Hog Industry To Take New York Times Heat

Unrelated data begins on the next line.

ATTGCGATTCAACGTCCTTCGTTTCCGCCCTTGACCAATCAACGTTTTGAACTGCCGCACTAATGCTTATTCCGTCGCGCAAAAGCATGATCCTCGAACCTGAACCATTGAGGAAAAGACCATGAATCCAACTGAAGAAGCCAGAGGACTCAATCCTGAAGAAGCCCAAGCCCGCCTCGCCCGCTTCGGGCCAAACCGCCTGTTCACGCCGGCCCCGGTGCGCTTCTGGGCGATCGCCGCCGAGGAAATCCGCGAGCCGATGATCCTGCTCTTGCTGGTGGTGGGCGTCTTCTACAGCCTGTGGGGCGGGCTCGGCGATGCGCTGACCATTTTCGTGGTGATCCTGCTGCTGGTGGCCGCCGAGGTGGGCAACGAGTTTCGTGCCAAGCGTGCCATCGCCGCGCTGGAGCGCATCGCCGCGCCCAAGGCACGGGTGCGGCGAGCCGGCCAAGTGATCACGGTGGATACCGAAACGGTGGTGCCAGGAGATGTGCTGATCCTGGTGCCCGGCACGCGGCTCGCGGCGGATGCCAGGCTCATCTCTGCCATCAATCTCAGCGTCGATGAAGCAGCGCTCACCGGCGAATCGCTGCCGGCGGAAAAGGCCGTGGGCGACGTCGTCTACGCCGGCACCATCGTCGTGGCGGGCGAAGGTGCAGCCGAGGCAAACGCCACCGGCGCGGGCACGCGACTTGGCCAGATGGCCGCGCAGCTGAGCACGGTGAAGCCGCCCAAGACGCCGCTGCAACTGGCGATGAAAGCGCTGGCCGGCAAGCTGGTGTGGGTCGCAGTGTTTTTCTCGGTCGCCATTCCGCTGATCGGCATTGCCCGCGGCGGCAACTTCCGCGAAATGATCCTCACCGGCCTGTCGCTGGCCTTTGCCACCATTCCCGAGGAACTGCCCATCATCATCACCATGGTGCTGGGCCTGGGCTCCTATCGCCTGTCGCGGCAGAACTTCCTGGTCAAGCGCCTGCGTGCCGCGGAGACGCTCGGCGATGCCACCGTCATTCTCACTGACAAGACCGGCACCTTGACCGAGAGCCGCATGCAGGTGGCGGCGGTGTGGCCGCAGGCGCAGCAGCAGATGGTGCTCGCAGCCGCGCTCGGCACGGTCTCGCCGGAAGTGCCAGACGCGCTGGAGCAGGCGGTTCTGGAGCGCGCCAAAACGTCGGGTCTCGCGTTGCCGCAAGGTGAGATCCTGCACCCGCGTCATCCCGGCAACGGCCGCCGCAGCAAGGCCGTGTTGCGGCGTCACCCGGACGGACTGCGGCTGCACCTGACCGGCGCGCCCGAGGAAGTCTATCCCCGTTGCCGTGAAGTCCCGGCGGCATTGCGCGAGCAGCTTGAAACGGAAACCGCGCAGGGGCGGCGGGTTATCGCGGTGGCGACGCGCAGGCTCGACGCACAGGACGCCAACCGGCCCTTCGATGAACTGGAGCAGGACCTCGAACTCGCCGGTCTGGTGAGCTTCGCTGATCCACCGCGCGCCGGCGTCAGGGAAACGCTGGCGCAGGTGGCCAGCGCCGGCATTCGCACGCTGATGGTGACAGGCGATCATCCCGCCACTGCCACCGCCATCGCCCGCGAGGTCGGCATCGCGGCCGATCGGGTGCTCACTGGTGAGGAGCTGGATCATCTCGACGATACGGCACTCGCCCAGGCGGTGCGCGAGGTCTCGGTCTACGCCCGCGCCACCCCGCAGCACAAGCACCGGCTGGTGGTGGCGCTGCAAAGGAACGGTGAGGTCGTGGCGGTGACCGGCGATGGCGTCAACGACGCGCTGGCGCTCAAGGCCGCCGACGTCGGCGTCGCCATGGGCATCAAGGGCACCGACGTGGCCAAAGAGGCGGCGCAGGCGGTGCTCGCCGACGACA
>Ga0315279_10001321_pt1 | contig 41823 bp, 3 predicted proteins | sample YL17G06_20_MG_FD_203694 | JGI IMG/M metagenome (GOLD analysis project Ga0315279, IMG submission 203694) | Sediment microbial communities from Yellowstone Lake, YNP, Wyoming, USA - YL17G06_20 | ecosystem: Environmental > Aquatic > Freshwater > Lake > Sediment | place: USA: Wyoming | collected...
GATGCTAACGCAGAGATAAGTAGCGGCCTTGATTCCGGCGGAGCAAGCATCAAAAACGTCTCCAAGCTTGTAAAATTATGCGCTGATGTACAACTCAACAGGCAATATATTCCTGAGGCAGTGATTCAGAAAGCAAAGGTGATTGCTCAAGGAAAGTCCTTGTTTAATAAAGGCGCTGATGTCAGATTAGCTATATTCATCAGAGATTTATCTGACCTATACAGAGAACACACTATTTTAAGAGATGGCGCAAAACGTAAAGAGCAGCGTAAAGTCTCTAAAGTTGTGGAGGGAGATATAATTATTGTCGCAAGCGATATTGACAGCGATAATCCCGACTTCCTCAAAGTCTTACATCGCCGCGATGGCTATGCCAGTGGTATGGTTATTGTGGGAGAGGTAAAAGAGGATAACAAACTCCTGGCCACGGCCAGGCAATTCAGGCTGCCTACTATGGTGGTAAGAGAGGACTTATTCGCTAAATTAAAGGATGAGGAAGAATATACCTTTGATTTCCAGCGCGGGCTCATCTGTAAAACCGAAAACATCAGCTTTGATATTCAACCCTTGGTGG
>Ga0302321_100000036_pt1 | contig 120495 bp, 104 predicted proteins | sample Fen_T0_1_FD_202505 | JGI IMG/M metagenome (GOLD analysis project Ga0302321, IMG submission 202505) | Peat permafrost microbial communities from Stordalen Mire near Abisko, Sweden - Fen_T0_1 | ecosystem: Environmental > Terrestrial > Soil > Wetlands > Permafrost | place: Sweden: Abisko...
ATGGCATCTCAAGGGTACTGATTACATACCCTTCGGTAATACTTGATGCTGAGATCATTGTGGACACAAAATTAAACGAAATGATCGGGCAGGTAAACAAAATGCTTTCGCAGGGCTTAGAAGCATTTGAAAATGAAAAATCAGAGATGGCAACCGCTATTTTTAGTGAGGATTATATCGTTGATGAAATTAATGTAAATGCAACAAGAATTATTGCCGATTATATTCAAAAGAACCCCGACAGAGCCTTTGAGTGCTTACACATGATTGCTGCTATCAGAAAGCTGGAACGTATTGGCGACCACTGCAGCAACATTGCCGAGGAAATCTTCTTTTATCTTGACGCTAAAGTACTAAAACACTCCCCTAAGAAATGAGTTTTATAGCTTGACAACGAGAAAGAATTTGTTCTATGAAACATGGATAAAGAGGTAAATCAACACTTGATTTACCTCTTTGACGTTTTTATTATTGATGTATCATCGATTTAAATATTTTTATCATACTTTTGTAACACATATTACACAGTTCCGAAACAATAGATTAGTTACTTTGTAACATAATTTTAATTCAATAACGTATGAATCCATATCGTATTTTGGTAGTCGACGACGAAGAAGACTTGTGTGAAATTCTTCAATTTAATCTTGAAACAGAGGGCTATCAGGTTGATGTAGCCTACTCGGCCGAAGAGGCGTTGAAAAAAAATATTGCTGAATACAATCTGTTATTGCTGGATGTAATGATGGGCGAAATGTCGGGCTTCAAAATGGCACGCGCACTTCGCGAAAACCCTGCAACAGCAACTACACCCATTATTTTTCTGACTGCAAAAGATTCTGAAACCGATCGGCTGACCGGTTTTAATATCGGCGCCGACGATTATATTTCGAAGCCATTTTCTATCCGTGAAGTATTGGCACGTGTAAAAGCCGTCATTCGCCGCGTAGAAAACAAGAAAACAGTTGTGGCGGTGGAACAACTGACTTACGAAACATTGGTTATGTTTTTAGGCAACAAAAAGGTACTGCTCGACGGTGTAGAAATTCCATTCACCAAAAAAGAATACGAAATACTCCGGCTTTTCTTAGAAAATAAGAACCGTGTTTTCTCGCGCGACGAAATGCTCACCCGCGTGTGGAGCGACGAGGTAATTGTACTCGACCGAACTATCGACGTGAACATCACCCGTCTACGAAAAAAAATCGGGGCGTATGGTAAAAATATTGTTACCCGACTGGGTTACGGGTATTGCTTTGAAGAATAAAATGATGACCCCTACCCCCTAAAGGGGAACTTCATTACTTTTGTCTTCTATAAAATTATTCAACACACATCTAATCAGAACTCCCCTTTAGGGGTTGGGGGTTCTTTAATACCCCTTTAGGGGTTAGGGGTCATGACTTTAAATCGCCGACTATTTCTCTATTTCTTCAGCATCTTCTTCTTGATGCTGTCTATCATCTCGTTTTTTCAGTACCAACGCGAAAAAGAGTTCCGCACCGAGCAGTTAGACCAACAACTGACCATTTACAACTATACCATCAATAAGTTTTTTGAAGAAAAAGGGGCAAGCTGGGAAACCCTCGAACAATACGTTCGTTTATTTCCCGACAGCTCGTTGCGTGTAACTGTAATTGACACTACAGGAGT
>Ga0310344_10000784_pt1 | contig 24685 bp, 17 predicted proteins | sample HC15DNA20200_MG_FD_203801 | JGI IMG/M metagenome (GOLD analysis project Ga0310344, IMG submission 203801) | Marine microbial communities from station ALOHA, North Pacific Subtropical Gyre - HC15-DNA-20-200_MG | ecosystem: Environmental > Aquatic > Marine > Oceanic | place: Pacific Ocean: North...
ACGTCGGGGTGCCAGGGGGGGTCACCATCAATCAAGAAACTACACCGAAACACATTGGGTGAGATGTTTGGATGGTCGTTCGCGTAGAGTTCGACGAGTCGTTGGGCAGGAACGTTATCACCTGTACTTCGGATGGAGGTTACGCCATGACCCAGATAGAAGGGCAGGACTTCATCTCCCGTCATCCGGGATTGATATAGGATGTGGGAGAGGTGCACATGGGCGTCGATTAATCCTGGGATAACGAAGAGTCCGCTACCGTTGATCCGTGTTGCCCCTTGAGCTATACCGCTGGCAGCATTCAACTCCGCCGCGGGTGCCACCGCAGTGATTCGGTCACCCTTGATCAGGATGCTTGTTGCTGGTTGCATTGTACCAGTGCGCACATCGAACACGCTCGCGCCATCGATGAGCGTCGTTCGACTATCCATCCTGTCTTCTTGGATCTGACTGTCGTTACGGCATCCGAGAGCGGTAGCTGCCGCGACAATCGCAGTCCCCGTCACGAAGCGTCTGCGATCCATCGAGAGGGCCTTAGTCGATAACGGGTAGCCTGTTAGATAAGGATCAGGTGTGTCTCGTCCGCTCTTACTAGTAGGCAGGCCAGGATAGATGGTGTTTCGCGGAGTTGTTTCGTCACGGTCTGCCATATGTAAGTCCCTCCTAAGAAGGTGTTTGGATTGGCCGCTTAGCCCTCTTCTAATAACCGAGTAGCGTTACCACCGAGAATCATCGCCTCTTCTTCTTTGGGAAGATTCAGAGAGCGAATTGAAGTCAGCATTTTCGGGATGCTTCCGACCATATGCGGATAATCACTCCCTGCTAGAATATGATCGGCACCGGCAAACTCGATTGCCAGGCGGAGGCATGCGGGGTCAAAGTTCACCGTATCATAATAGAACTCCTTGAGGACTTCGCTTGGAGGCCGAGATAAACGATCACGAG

The US hog industry will get a battering this morning from a New York Times Op-Ed piece by columnist Nicholas Kristof.  He wrote about an undercover investigation into practices at Iron Maiden Farms, a Kentucky producer, by the Humane Society of the United States.\r\n   The column http://www.nytimes.com/2014/02/20/opinion/kristof-is-that-sausage-worth-this.html?smid=tw-share talks about the use of gestation crates, which are small enclosures that house pregnant sows.  When it is time for them to give birth, they are moved to farrowing, or birthing, crates that allow the baby pigs to nurse and minimizes the chances of the sows laying on the piglets and killing them.\r\n   The piece also features the current practice of inoculating sows against a deadly new virus that is lethal to baby pigs, called Porcine Epidemic Diarrhea Virus, with the pureed intestines of dead piglets.  PEDv has already killed millions of baby pigs, and there is no vaccine.\r\n   The pork industry is phasing out gestation crates as buildings wear out, moving toward a more communal type of environment, but this isn’t fast enough for the vegetarian HSUS.  Besides, surreptitious videos always produce a guttural reaction that somebody is up to something illegal or immoral.  \r\n   Producers are inoculating the sows against PEDv so they will pass antibodies to their babies via the milk.  Kristof said the practice was condoned by veterinarians in the absence of a vaccine.\r\n\r\nStock Markets Pressured By Disappointing Manufacturing Data\r\n\r\n   Macro traders may back off investments in agricultural commodities amid fears of economic sluggishness after overnight data showed China is contracting and Europe isn’t growing as fast as in January.  Stock markets and US stock futures are weaker this morning.\r\n   The HSBC Markit preliminary, or flash, manufacturing Purchasing Managers’ Index was reported at a seven-month low of 48.3 overnight, down from 49.5 in January and below the 50 mark that divides expansion from contraction.  China’s flash manufacturing output PMI was 49.2, down from 50.8 in January, also a seven-month low.\r\n   China’s numbers were lower than many investors expected, and Dow Jones Newswire’s Morning Briefing quoted Joao Monteiro, an analyst at Monex Capital Markets saying the numbers add to concerns that the world’s Number 2 economy is really faltering.  It also feeds concerns the US Federal Reserve is tapering its economic stimulus program too swiftly.\r\n   Markit’s China PMI was followed by the release of similar indexes for the Eurozone.  The composite manufacturing PMI still showed economic growth with a reading of 53.0, but it was down from 54.0 in January to a two-month low.\r\n   The January flash manufacturing PMI for the US is due this morning at 9:00 am ET, after the January Consumer Price Index shows the US inflation rate.  A Dow Jones survey shows an average prediction that January inflation is up only 0.1%. \r\n\r\nWeather Turns More Worrisome\r\n\r\n   Weather forecasts 6 to 15 days out have turned drier for East and Central Brazil, and some traders worry about receding snow cover in the US.\r\n   A high-pressure ridge isn’t leaving East Brazil, blocking rain chances for the area.  Rain chances remain good, however, for areas to the south and west that produce 85% of the nation’s second corn crop.\r\n   Meanwhile, warmer temperatures and rain in the Central and southern US have some wheat traders worried about the prospects for winter kill should arctic temperatures return.  Such a blast from Canada is not predicted, but it is the middle of winter after all.\r\n   Overnight futures markets were quiet as traders await reports from the USDA’s Outlook Conference, which begins this morning.  The USDA releases some updated estimates on planted acreage and early yield estimates for the year.\r\n   No cash cattle trading was reported in the Plains through Wednesday, but higher beef prices, steady packer bids and smaller showlists bring the prospect of higher cash prices this week.\r\n   The USDA’s choice cutout value Wednesday was $213.85 per cwt, up $1.86, with select up $0.77 at $212.49.  The choice/select spread widened to 2.36, and there were 124 loads of fabricated product sold into the spot market.\r\n   The CME Feeder Cattle Cash Index for the seven days ending Tuesday is $171.59, down $0.05 while the March futures contract settled Wednesday at $171.17, down $0.52.\r\n